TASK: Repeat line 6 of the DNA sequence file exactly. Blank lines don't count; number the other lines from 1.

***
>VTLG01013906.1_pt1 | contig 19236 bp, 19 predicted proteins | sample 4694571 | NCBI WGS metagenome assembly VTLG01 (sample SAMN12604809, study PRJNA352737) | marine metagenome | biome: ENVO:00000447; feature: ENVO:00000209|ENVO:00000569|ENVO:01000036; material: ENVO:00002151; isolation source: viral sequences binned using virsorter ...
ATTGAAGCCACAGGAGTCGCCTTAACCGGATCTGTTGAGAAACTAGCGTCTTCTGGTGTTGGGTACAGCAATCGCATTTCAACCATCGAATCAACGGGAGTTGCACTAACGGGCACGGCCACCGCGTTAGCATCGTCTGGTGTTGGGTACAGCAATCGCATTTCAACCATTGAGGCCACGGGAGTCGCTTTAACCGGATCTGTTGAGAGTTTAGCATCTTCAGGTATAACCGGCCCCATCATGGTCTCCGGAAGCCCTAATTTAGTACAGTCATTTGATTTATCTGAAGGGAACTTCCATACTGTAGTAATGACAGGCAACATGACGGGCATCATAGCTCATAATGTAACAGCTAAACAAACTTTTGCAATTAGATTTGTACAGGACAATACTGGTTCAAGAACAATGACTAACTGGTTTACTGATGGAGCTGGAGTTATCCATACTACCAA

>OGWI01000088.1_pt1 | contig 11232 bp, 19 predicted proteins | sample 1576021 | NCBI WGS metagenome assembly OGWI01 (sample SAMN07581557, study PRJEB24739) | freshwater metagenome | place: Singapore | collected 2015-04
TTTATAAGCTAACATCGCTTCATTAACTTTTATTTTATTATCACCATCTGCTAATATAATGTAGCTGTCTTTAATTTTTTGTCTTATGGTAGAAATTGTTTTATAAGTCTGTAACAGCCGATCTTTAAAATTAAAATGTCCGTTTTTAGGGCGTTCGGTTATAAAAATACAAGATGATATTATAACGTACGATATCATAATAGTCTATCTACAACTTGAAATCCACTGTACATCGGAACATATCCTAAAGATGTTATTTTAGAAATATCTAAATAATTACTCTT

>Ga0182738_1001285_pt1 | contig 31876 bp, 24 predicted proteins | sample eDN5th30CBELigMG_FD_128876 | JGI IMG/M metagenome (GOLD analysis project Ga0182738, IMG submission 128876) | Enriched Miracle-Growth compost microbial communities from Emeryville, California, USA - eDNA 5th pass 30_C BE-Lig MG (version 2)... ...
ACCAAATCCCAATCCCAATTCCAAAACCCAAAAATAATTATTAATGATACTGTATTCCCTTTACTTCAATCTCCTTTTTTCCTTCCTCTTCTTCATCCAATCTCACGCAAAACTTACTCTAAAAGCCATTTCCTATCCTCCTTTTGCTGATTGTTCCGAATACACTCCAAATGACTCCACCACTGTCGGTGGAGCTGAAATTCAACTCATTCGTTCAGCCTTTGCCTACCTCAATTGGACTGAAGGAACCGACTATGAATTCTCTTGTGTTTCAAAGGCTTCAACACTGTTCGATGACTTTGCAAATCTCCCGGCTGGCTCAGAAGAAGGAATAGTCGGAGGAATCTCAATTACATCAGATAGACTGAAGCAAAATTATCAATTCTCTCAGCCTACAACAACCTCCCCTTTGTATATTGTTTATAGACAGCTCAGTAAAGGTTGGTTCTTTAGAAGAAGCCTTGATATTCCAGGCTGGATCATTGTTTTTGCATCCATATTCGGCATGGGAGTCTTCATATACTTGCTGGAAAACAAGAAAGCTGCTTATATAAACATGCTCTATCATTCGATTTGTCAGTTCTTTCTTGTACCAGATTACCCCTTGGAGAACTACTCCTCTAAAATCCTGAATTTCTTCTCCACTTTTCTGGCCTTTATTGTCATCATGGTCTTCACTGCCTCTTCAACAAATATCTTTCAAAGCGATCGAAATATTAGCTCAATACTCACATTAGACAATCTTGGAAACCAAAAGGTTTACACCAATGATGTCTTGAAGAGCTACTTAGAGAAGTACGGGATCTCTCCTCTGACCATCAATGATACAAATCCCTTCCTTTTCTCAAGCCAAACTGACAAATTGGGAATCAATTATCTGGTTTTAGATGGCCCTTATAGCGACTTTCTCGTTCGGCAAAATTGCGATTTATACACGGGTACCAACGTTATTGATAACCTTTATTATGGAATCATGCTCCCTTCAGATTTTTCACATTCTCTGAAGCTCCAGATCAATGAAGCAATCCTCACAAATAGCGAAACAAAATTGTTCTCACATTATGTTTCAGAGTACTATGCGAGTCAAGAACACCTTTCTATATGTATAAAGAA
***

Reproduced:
ACCAAATCCCAATCCCAATTCCAAAACCCAAAAATAATTATTAATGATACTGTATTCCCTTTACTTCAATCTCCTTTTTTCCTTCCTCTTCTTCATCCAATCTCACGCAAAACTTACTCTAAAAGCCATTTCCTATCCTCCTTTTGCTGATTGTTCCGAATACACTCCAAATGACTCCACCACTGTCGGTGGAGCTGAAATTCAACTCATTCGTTCAGCCTTTGCCTACCTCAATTGGACTGAAGGAACCGACTATGAATTCTCTTGTGTTTCAAAGGCTTCAACACTGTTCGATGACTTTGCAAATCTCCCGGCTGGCTCAGAAGAAGGAATAGTCGGAGGAATCTCAATTACATCAGATAGACTGAAGCAAAATTATCAATTCTCTCAGCCTACAACAACCTCCCCTTTGTATATTGTTTATAGACAGCTCAGTAAAGGTTGGTTCTTTAGAAGAAGCCTTGATATTCCAGGCTGGATCATTGTTTTTGCATCCATATTCGGCATGGGAGTCTTCATATACTTGCTGGAAAACAAGAAAGCTGCTTATATAAACATGCTCTATCATTCGATTTGTCAGTTCTTTCTTGTACCAGATTACCCCTTGGAGAACTACTCCTCTAAAATCCTGAATTTCTTCTCCACTTTTCTGGCCTTTATTGTCATCATGGTCTTCACTGCCTCTTCAACAAATATCTTTCAAAGCGATCGAAATATTAGCTCAATACTCACATTAGACAATCTTGGAAACCAAAAGGTTTACACCAATGATGTCTTGAAGAGCTACTTAGAGAAGTACGGGATCTCTCCTCTGACCATCAATGATACAAATCCCTTCCTTTTCTCAAGCCAAACTGACAAATTGGGAATCAATTATCTGGTTTTAGATGGCCCTTATAGCGACTTTCTCGTTCGGCAAAATTGCGATTTATACACGGGTACCAACGTTATTGATAACCTTTATTATGGAATCATGCTCCCTTCAGATTTTTCACATTCTCTGAAGCTCCAGATCAATGAAGCAATCCTCACAAATAGCGAAACAAAATTGTTCTCACATTATGTTTCAGAGTACTATGCGAGTCAAGAACACCTTTCTATATGTATAAAGAA